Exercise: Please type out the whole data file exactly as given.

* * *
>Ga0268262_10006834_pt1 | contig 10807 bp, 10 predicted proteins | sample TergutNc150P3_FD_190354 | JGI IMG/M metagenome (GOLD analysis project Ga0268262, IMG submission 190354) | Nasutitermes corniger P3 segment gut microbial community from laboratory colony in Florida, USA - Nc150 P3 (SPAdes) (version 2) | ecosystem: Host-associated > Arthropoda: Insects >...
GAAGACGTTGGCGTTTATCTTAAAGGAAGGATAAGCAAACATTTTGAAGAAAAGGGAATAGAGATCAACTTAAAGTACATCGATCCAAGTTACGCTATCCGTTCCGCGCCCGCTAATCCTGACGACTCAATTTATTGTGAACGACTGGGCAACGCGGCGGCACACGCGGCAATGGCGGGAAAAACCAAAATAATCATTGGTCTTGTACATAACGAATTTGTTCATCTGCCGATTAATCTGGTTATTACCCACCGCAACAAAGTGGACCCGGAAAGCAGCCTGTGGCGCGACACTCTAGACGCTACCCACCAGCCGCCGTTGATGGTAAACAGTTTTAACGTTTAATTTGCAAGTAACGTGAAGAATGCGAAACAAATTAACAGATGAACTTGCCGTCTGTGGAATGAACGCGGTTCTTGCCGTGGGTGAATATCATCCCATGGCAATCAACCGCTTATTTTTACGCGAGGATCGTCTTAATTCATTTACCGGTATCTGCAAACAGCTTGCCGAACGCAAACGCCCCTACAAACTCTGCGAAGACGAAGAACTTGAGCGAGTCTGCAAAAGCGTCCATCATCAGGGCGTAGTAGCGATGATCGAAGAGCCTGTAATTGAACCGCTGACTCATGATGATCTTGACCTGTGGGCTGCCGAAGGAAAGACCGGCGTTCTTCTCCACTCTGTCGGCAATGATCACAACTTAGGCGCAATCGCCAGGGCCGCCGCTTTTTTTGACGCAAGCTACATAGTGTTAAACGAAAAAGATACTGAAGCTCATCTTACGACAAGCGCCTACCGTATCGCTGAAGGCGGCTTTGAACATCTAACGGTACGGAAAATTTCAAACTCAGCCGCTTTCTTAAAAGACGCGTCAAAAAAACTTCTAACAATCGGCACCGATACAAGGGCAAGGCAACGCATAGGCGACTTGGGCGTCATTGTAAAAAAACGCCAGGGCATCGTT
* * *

>Ga0268262_10006834_pt1 | contig 10807 bp, 10 predicted proteins | sample TergutNc150P3_FD_190354 | JGI IMG/M metagenome (GOLD analysis project Ga0268262, IMG submission 190354) | Nasutitermes corniger P3 segment gut microbial community from laboratory colony in Florida, USA - Nc150 P3 (SPAdes) (version 2) | ecosystem: Host-associated > Arthropoda: Insects >...
GAAGACGTTGGCGTTTATCTTAAAGGAAGGATAAGCAAACATTTTGAAGAAAAGGGAATAGAGATCAACTTAAAGTACATCGATCCAAGTTACGCTATCCGTTCCGCGCCCGCTAATCCTGACGACTCAATTTATTGTGAACGACTGGGCAACGCGGCGGCACACGCGGCAATGGCGGGAAAAACCAAAATAATCATTGGTCTTGTACATAACGAATTTGTTCATCTGCCGATTAATCTGGTTATTACCCACCGCAACAAAGTGGACCCGGAAAGCAGCCTGTGGCGCGACACTCTAGACGCTACCCACCAGCCGCCGTTGATGGTAAACAGTTTTAACGTTTAATTTGCAAGTAACGTGAAGAATGCGAAACAAATTAACAGATGAACTTGCCGTCTGTGGAATGAACGCGGTTCTTGCCGTGGGTGAATATCATCCCATGGCAATCAACCGCTTATTTTTACGCGAGGATCGTCTTAATTCATTTACCGGTATCTGCAAACAGCTTGCCGAACGCAAACGCCCCTACAAACTCTGCGAAGACGAAGAACTTGAGCGAGTCTGCAAAAGCGTCCATCATCAGGGCGTAGTAGCGATGATCGAAGAGCCTGTAATTGAACCGCTGACTCATGATGATCTTGACCTGTGGGCTGCCGAAGGAAAGACCGGCGTTCTTCTCCACTCTGTCGGCAATGATCACAACTTAGGCGCAATCGCCAGGGCCGCCGCTTTTTTTGACGCAAGCTACATAGTGTTAAACGAAAAAGATACTGAAGCTCATCTTACGACAAGCGCCTACCGTATCGCTGAAGGCGGCTTTGAACATCTAACGGTACGGAAAATTTCAAACTCAGCCGCTTTCTTAAAAGACGCGTCAAAAAAACTTCTAACAATCGGCACCGATACAAGGGCAAGGCAACGCATAGGCGACTTGGGCGTCATTGTAAAAAAACGCCAGGGCATCGTT